23. 23. Libration Point Mission Analysis Landgraf, Renk, De Pascale, Paulino The way of the Future 23 A libration orbit around L2 can achieve: • no eclipses during transfer and in the operational phase • thermal stability • Earth-spacecraft distance below 1.8 million km for efficient communications (compared to e.g. Spitzer, in the extended mission >100 million km) • limited variation of Sun-spacecraft Earth angle (depending on amplitude)
  24. 24. Libration Point Mission Analysis Landgraf, Renk, De Pascale, Paulino •Large scale exploration mission scenarios are considered, which exploit the use of not only the Earth-Sun libration points (SEL), but also the Earth-Moon libration points (MEL) •Here a scenario with multiple launches to an assembly station at EML2 is shown •EML2 has the advantages of constant Earth-Moon geometry (permanent comms link) and Moon synchrony (surface accessibility, infinite launch window) •From this hub, lunar exploration as well as servicing of space telescopes at SEL2 can be performed
  25. 25. Libration Point Mission Analysis Landgraf, Renk, De Pascale, Paulino to Earth •The libration points of the Earth-Moon system are roughly located 60,000 km away from the moon on the Earth-Moon line. •Due to the bounded rotation of the Moon the relative geometry of the lunar surface does not change with respect to the libration points •The EML 2 point behind the moon can be reached cheaper than the EML 1 point between the Earth and the Moon due to the existence of lunar fly-by trajectories. In addition a free transfer (no insertion manoeuvre at EML arrival) exist to the EML 2 point via the Weak Stability Boundary region of the Earth. •This might provide advantages for the assembly of large space infrastructure, since it can happen in close vicinity to Earth without mass penalties. •Due to the similar energy level of the Sun-Earth and the Earth Moon system connections between both regions exist (next slide)
  26. 26. Libration Point Mission Analysis Landgraf, Renk, De Pascale, Paulino •Plot of the unstable manifold departing the EML 2 point in the rotating frame of the Earth. •A bifurcation can be clearly seen. •The transfer is free and does not cost any Δv. •Monthly transfer opportunities exist as well as “exotic” options that can be applied in order to influence the size of the SEL orbit. •A transfer back from the SEL region towards the EML regions is also possible, however, it is much more constrained due to the stringent departure conditions on the SEL together with the required phasing of the moon.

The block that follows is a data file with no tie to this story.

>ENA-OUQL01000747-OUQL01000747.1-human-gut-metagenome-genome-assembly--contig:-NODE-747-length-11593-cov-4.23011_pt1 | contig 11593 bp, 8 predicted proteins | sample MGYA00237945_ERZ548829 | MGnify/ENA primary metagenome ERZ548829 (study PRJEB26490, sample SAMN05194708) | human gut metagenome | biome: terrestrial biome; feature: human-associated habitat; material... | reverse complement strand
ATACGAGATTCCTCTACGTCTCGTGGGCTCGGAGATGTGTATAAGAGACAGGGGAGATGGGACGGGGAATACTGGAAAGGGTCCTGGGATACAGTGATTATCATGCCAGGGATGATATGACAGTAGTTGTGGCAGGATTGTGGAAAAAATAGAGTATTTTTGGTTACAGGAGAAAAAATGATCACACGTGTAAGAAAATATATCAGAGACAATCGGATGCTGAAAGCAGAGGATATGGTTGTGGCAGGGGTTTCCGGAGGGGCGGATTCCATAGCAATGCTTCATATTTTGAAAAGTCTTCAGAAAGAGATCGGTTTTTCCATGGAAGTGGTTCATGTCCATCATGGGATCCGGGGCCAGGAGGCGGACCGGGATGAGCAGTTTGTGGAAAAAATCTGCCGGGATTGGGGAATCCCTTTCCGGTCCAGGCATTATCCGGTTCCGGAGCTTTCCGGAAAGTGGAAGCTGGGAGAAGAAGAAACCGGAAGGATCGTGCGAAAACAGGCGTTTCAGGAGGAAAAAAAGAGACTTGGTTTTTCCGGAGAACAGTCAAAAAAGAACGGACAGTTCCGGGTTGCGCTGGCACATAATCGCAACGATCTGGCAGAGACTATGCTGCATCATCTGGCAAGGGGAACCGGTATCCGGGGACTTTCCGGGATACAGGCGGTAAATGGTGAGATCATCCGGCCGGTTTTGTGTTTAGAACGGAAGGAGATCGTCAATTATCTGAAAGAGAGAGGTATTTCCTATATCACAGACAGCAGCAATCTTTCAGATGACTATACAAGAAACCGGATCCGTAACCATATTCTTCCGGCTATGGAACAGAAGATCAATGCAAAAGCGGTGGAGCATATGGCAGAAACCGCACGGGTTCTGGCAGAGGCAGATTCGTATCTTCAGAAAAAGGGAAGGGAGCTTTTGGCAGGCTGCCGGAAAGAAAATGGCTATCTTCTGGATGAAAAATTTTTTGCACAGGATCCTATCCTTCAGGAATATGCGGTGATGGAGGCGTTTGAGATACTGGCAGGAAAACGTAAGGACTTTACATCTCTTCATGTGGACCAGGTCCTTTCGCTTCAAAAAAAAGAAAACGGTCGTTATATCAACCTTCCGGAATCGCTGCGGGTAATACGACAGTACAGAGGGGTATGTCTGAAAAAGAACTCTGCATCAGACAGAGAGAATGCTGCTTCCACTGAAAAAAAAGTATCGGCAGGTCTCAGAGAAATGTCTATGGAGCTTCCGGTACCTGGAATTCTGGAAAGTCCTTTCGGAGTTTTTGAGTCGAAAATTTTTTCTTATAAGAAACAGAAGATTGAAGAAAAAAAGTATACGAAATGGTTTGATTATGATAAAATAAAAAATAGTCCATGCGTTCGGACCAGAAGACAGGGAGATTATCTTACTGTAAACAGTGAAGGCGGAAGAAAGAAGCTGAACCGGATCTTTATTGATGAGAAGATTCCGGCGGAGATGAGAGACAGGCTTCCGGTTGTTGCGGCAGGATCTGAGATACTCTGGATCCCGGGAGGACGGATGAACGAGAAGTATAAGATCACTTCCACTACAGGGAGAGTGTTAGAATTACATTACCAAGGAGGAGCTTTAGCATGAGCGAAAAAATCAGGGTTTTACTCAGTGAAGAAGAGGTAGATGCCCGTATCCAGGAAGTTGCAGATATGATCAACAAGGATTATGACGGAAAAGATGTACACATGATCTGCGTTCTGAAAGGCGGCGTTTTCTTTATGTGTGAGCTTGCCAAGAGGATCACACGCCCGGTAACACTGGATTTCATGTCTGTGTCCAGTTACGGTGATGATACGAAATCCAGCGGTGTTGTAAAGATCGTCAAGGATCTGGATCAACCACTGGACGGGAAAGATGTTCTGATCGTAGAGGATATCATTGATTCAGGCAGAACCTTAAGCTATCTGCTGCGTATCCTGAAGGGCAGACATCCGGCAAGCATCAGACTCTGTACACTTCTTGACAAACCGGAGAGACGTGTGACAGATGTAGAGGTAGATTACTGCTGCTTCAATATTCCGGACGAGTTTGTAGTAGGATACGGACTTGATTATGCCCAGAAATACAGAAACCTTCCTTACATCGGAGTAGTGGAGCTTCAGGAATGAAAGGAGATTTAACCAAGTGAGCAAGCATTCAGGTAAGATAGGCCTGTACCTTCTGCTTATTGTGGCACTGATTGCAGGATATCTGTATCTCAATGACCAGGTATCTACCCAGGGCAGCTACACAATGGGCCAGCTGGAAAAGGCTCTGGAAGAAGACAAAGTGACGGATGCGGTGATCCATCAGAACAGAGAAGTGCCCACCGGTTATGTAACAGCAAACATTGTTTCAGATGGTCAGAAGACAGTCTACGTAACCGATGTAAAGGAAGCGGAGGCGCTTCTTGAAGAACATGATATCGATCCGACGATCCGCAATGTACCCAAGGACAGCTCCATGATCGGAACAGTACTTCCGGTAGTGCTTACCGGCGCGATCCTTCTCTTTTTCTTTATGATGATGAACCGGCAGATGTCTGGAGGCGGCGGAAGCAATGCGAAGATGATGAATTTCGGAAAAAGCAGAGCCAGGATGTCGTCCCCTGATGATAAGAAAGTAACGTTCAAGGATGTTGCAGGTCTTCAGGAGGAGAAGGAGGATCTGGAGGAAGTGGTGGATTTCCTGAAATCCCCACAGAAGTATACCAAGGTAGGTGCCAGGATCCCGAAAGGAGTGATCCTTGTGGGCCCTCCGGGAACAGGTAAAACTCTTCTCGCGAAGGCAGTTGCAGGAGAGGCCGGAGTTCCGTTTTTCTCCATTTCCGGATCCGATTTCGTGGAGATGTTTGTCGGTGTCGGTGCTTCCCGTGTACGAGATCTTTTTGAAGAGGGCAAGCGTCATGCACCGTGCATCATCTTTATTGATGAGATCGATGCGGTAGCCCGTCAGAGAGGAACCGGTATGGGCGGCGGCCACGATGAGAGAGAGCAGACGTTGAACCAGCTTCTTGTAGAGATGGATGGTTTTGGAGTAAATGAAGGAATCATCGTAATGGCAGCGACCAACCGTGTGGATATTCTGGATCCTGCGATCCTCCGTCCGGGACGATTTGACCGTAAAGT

27. 27. Libration Point Mission Analysis Landgraf, Renk, De Pascale, Paulino 27 [ML presenting] • The lunar fly-by can be used to recover a contingency, or as the baseline • Without going into details, more elaborate mission designs are considered • Main objectives: - maximise mass to final orbit - avoid critical manoeuvres (like TCM1) • Here a lunar fly-by scenario for Gaia after launch from Baikonur (back-up) is shown • Soyuz would launch Gaia into a highly elliptical orbit with apogee at 200,000km (available launch performance 2,235 instead of 2,096kg) • A phasing strategy is used and small manoeuvres are performed with the on-board CPS to reach the Moon • Because with a lunar fly-by it is possible to directly jump onto the stable manifold of a Lissajous orbit, no (or very little) insertion delta-v is needed. • The insertion delta-v (current assignment 165 m/s) can be spent for apogee raising • The Earth-orbiting and fly-by phase add to the time spent in transfer: 203d for the fly-by vs. 35d for the baseline fast transfer • The final total delta-v is even smaller (196 vs 255m/s) than for the baseline mission from Kourou (launch mass 2,160kg) • The mission does not contain any critical manoeuvres